• ST (Spontaneous/Timed) Augments any breaths initiated by the patient, but also supplies additional breaths if the breath rate falls below the clinician’s set “backup” respiratory rate. It Treats COPD, Neuromuscular disease (NMD), Obesity Hypoventilation Syndrome (OHS) and other respiratory conditions

  • T (Timed) Supplies a clinician-set respiratory rate and inspiratory/expiratory time, regardless of patient effort. It Treats COPD, Neuromuscular disease (NMD), Obesity Hypoventilation Syndrome (OHS) and other respiratory conditions

  • iVAPS (intelligent Volume-Assured Pressure Support) Maintains a preset target alveolar minute ventilation by monitoring delivered ventilation, adjusting the pressure support and automatically providing an intelligent backup breath. It Treats COPD, Neuromuscular disease (NMD), Obesity Hypoventilation Syndrome (OHS) and other respiratory conditions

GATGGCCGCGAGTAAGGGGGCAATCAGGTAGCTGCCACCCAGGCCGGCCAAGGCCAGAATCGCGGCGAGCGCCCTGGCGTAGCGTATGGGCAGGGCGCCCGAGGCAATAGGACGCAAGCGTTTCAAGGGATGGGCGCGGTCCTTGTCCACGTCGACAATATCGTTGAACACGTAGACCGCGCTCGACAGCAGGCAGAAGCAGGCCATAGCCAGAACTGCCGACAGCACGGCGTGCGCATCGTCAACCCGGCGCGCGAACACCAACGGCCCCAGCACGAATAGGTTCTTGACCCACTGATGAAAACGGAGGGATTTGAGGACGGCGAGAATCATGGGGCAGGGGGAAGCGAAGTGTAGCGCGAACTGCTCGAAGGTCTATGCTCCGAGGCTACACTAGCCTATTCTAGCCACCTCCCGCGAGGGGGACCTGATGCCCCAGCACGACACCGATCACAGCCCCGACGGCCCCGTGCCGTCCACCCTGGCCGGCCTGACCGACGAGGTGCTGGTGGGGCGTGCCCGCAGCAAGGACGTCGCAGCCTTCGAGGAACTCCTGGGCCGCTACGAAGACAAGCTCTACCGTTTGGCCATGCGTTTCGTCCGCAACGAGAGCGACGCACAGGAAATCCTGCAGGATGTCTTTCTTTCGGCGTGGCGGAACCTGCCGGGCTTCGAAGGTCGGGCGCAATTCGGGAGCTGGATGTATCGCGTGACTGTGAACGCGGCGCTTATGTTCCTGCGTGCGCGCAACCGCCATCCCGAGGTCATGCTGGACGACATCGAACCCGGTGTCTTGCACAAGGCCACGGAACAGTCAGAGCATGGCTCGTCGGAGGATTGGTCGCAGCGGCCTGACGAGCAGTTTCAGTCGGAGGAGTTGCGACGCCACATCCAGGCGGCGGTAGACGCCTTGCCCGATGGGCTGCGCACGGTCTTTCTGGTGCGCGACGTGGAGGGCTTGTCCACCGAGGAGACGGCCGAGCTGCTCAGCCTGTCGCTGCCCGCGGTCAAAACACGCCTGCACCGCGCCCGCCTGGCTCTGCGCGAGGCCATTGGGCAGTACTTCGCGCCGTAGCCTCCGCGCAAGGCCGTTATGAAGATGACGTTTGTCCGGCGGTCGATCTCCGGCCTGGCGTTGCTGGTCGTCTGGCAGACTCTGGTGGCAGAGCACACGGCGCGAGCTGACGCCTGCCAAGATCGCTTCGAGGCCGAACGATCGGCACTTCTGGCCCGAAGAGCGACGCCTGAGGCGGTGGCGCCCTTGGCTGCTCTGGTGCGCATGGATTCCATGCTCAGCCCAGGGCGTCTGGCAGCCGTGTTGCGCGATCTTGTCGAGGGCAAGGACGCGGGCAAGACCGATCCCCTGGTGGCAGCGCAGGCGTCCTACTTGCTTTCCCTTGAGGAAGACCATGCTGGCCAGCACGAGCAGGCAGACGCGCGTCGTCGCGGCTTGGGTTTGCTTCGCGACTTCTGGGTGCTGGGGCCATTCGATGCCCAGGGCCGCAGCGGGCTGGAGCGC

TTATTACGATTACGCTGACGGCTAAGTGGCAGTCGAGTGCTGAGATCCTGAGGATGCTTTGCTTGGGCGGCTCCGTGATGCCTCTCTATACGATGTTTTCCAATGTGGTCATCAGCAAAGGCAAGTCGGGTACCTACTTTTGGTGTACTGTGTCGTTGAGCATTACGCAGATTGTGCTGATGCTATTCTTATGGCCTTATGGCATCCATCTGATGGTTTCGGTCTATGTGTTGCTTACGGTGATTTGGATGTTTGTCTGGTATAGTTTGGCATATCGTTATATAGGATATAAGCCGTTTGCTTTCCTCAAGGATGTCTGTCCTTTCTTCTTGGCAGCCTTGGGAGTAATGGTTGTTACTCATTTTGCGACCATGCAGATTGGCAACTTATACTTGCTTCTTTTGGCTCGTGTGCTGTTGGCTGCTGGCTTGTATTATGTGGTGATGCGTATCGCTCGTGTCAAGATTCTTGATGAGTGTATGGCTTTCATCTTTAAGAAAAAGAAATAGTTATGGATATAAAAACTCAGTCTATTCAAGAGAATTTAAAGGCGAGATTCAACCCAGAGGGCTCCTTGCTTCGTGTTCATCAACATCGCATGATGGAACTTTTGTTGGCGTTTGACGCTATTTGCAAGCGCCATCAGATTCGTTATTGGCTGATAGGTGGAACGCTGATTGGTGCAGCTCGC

• ASV (adaptive servo-ventilation) Targets the patient’s minute ventilation, continually learning the patient’s breathing pattern and instantly responding to any changes. It treats Central or mixed apneas, complex sleep apnea, Periodic Breathing (PB)

  • ASVAuto Provides an ASV algorithm plus expiratory positive airway pressure (EPAP) that automatically responds on the patient’s next breath to flow limitation, snore and obstructive sleep apneas. It Treats Central or mixed apneas, complex sleep apnea, Periodic Breathing (PB)

PAC (Pressure Assist Control, also known as Pressure Control) The inspiration time is preset in the PAC mode; there is no spontaneous/flow cycling. Inspiration can be triggered by the patient when respiratory rate is above a preset value, or delivered at a set time at the backup rate. It Treats Neuromuscular disease (NMD), pediatric patients
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#15
RE: New to CPAP (~2 months), still struggling
With the PR machine you still have central apneas, even after enough time for treatment-emergent central apneas to go away.  The ONLY way to eliminate these is with an ASV.  The issue with them is that the centrals are under 5 CAI, a level the medical community will say does not justify an ASV, just live with it or words to that effect.